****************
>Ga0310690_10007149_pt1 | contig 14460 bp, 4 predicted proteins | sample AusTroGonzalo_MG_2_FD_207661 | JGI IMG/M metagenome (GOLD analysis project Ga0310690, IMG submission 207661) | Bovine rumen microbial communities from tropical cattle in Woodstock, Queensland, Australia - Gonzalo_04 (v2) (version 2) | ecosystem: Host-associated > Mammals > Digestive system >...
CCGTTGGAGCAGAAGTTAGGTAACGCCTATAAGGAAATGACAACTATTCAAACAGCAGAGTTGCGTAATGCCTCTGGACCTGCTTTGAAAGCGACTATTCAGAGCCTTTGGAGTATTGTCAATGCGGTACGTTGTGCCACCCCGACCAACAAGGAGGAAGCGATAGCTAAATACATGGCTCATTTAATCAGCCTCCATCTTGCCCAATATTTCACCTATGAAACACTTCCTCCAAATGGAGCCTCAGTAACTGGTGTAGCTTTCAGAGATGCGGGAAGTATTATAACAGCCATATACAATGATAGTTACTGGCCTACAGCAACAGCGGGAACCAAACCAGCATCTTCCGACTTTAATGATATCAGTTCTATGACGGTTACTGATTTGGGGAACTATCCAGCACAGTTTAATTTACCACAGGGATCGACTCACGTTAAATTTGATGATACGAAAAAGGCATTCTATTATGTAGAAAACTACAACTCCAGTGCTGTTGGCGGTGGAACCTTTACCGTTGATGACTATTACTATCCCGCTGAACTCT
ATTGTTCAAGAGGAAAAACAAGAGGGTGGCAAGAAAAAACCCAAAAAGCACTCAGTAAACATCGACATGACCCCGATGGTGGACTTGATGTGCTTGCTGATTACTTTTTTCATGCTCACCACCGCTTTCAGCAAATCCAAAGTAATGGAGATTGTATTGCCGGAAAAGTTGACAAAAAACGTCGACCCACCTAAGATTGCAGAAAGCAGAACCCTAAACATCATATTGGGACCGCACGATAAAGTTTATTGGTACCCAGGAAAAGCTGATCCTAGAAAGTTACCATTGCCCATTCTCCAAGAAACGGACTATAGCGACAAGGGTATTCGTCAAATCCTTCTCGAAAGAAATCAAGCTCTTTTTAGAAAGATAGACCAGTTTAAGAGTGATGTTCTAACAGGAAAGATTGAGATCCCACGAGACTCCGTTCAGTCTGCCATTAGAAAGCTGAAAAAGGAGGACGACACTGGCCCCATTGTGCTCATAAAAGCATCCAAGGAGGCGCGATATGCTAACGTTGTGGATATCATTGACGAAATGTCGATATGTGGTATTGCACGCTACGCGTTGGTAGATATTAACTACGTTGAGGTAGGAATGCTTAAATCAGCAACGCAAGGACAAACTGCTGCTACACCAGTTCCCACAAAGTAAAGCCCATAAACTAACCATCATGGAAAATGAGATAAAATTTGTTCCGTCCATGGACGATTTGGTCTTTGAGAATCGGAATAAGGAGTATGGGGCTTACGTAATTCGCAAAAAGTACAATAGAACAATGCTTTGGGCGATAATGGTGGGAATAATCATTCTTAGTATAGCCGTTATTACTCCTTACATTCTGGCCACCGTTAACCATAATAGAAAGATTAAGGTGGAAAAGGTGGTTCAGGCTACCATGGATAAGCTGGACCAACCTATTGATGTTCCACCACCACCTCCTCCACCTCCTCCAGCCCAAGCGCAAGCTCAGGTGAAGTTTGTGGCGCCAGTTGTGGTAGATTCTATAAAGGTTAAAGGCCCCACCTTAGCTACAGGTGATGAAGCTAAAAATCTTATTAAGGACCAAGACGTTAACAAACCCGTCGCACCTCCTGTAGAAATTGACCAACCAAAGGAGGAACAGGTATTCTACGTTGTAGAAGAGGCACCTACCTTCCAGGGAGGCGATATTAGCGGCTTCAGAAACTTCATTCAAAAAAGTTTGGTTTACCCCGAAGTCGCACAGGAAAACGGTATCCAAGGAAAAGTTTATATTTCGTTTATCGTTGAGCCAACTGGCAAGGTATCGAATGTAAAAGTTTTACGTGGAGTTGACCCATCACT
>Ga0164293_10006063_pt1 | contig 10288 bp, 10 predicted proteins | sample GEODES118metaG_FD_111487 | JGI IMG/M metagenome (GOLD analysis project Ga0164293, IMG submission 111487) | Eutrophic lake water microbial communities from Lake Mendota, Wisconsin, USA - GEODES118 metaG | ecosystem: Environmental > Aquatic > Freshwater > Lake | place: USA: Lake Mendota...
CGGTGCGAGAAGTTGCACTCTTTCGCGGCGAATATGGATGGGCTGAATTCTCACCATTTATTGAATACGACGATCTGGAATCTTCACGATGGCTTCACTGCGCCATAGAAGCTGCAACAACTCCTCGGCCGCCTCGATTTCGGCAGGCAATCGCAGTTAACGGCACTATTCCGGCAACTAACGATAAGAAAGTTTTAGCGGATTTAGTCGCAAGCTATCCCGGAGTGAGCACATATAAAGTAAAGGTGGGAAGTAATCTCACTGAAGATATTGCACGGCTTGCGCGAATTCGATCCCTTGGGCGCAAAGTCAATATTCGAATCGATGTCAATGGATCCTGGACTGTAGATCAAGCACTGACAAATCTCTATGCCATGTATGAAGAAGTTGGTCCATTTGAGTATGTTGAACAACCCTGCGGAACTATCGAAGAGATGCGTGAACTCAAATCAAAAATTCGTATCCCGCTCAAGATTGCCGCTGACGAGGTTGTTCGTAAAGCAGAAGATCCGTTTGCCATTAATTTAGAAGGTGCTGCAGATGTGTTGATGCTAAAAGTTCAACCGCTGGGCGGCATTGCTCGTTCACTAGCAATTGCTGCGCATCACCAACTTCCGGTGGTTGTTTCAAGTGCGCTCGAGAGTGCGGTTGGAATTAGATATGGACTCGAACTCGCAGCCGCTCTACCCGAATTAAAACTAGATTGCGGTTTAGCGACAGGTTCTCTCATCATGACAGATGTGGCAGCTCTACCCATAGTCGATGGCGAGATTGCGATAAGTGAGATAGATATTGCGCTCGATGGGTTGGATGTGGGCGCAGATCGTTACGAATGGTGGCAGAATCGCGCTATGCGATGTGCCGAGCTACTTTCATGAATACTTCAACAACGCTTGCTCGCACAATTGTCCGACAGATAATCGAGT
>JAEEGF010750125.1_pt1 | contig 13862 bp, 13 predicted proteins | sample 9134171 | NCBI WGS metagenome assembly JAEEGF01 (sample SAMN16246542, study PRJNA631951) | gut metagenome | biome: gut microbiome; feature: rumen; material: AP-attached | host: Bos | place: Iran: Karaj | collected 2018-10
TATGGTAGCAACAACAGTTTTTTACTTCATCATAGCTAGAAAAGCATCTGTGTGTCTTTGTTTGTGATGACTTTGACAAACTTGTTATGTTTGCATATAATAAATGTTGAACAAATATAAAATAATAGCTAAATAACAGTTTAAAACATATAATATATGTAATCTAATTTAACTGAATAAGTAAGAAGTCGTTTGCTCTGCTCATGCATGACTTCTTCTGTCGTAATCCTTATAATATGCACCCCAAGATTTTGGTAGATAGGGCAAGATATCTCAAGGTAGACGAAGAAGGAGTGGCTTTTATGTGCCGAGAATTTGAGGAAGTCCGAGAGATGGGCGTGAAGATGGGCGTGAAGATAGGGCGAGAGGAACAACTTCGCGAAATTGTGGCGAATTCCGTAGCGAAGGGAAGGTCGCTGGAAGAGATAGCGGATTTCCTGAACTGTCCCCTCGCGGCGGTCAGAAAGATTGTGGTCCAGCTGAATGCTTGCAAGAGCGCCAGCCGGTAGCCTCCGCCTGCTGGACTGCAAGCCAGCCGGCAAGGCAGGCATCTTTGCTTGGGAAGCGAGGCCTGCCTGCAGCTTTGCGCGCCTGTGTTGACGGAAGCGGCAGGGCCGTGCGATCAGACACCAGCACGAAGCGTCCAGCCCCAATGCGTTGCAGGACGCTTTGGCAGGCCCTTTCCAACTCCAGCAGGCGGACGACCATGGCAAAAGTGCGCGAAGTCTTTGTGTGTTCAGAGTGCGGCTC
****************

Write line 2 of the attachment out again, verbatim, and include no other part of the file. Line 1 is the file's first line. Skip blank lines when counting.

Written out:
CCGTTGGAGCAGAAGTTAGGTAACGCCTATAAGGAAATGACAACTATTCAAACAGCAGAGTTGCGTAATGCCTCTGGACCTGCTTTGAAAGCGACTATTCAGAGCCTTTGGAGTATTGTCAATGCGGTACGTTGTGCCACCCCGACCAACAAGGAGGAAGCGATAGCTAAATACATGGCTCATTTAATCAGCCTCCATCTTGCCCAATATTTCACCTATGAAACACTTCCTCCAAATGGAGCCTCAGTAACTGGTGTAGCTTTCAGAGATGCGGGAAGTATTATAACAGCCATATACAATGATAGTTACTGGCCTACAGCAACAGCGGGAACCAAACCAGCATCTTCCGACTTTAATGATATCAGTTCTATGACGGTTACTGATTTGGGGAACTATCCAGCACAGTTTAATTTACCACAGGGATCGACTCACGTTAAATTTGATGATACGAAAAAGGCATTCTATTATGTAGAAAACTACAACTCCAGTGCTGTTGGCGGTGGAACCTTTACCGTTGATGACTATTACTATCCCGCTGAACTCT